Fianna Fáil Environment Spokesperson Barry Cowen TD has responded to reports this morning confirming that less is being spent on the water infrastructure in the country now than was consistently spent over the course of the decade before FG and Labour established Irish Water.
Deputy Cowen commented, “The case for Irish Water continues to collapse. This morning we have confirmation of an important fact that Fianna Fáil have been pointing to for some time – despite all the grandiose claims from Government and their supporters about the importance of Irish Water in fixing infrastructure, LESS will actually be invested in our infrastructure than was the case before Irish Water existed.
“Over the course of the decade up to the establishment of Irish Water, Fianna Fáil led governments spent an average €500 M per year on improving the water and wastewater system. Under this new regime, that figure falls substantially.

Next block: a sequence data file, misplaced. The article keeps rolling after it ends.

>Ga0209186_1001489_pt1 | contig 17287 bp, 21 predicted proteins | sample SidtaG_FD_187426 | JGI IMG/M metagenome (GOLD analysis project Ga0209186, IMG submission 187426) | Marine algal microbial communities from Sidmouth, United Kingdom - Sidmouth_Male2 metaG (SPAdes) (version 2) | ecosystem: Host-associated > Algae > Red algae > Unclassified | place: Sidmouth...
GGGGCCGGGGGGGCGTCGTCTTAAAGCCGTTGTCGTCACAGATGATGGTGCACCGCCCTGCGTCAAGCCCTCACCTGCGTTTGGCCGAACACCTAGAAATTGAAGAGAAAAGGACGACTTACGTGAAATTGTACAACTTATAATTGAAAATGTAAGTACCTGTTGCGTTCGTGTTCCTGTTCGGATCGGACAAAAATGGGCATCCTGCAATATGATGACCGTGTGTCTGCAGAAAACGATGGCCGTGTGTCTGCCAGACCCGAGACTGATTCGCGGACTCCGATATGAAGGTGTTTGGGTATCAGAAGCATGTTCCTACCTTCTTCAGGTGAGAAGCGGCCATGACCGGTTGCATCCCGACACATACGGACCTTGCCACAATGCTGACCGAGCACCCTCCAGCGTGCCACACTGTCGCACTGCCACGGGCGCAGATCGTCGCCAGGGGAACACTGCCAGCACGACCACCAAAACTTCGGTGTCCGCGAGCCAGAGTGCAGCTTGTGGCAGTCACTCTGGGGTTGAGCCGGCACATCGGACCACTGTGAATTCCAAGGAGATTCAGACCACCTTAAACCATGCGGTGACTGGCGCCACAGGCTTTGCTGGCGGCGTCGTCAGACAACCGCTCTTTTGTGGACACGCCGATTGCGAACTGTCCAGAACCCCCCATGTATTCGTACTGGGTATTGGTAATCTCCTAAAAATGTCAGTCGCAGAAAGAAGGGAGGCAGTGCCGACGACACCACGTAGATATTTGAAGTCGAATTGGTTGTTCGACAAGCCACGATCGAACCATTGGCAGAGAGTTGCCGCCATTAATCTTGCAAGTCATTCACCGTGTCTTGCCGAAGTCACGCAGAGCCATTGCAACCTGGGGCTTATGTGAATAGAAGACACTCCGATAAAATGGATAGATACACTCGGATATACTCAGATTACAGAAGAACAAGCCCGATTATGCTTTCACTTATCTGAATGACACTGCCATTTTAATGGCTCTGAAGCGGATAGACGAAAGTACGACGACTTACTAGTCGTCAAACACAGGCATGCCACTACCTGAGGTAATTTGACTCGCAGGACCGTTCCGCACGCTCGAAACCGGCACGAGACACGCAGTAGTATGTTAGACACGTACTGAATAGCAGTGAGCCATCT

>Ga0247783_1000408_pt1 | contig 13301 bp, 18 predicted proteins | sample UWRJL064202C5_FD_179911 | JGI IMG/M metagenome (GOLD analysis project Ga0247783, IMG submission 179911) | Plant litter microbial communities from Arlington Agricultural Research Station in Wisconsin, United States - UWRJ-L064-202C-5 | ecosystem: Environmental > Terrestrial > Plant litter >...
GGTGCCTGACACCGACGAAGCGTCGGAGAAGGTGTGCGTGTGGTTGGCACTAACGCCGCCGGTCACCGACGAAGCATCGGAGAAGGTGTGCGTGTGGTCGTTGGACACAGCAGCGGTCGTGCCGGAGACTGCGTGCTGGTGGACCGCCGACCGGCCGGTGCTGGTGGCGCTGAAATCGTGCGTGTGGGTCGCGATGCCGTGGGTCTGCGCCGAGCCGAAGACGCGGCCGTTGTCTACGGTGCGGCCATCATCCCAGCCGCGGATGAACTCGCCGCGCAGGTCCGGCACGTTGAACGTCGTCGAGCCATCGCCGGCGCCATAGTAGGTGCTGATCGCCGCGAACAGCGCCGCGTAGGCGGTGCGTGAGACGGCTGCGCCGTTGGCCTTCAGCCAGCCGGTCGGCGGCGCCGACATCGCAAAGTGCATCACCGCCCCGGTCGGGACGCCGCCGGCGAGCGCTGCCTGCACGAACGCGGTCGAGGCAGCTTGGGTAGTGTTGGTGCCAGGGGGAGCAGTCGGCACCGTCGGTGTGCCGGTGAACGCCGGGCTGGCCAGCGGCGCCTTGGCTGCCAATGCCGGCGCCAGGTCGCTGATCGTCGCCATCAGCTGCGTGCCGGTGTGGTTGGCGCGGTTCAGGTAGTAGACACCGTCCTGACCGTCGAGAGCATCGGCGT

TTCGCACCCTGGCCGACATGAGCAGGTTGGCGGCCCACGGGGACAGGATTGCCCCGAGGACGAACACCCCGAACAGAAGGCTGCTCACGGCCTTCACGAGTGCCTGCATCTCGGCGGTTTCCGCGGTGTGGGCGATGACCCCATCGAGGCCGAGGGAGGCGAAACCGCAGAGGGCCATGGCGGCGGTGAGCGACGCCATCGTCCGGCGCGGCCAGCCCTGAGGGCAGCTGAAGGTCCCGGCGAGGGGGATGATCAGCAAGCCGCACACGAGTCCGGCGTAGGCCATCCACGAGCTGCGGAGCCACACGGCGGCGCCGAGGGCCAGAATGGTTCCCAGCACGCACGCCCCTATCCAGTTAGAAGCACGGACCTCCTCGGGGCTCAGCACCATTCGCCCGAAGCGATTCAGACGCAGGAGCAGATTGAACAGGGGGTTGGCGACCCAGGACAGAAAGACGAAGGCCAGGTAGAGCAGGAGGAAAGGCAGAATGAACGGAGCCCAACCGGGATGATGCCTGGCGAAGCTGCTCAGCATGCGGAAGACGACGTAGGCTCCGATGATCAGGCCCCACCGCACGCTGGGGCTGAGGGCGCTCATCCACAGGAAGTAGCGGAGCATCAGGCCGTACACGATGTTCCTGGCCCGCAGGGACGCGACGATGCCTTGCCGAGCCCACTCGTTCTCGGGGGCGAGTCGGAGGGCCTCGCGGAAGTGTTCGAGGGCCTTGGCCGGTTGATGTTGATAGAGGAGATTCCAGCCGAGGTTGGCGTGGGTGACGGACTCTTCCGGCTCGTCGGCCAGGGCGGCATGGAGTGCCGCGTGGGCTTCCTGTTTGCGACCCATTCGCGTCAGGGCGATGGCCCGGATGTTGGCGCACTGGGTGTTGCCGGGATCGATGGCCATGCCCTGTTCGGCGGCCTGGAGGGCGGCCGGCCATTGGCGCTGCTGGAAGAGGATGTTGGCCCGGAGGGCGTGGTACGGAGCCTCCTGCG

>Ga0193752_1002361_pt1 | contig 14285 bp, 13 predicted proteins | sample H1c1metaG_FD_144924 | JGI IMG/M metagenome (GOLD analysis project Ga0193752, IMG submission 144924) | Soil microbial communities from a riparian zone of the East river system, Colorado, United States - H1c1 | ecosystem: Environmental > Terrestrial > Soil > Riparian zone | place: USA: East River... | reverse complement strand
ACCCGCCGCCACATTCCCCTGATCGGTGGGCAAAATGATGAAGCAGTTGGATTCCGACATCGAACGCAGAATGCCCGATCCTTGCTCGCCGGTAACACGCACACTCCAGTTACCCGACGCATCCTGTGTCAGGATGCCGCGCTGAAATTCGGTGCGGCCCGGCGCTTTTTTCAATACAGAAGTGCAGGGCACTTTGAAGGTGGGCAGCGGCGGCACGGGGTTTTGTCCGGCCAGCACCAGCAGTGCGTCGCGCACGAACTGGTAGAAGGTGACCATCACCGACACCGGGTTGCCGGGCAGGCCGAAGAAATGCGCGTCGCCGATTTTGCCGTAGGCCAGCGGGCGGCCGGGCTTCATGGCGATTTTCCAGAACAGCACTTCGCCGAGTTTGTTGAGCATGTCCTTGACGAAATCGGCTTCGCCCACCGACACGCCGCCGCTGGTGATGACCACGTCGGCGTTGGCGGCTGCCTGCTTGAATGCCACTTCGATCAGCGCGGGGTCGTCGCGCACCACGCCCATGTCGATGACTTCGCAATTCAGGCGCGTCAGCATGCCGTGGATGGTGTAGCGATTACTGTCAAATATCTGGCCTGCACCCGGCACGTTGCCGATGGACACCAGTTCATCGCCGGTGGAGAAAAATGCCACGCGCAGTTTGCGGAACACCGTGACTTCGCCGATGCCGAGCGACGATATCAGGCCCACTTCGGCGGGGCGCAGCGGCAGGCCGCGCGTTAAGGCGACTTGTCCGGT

“No amount of spin from the Government, Ervia, Irish Water or anyone else can alter that basic fact. Those who continue to champion the quango cannot have it both ways – they cannot get away with pointing to ‘underinvestment’ in the past as the reason for the new system, but then stand over a significantly smaller level of investment now and into the future.
“On this morning’s Morning Ireland, the Chief Executive of Ervia sought to distract attention from this core fact by introducing another issue into the discussion about Irish Water. Namely, he claimed that the €500M+ metering programme was great value because it shows that leakage in the country was actually ‘worse than we thought’.
“Given that we had already been operating on the assumption that leakage was in excess of 45%, these comments simply do not stack up. Any objective analysis would agree that the €500M+ poured into installing meters that will not be read, would be much better spent tackling part of the 45% leakage we were aware of previously.
“The PR campaign of Irish Water goes on, but the public have made up their minds. There needs to be an immediate independent review of Irish Water, the money that has been spent to date and an honest appraisal of how water investment is managed into the future.”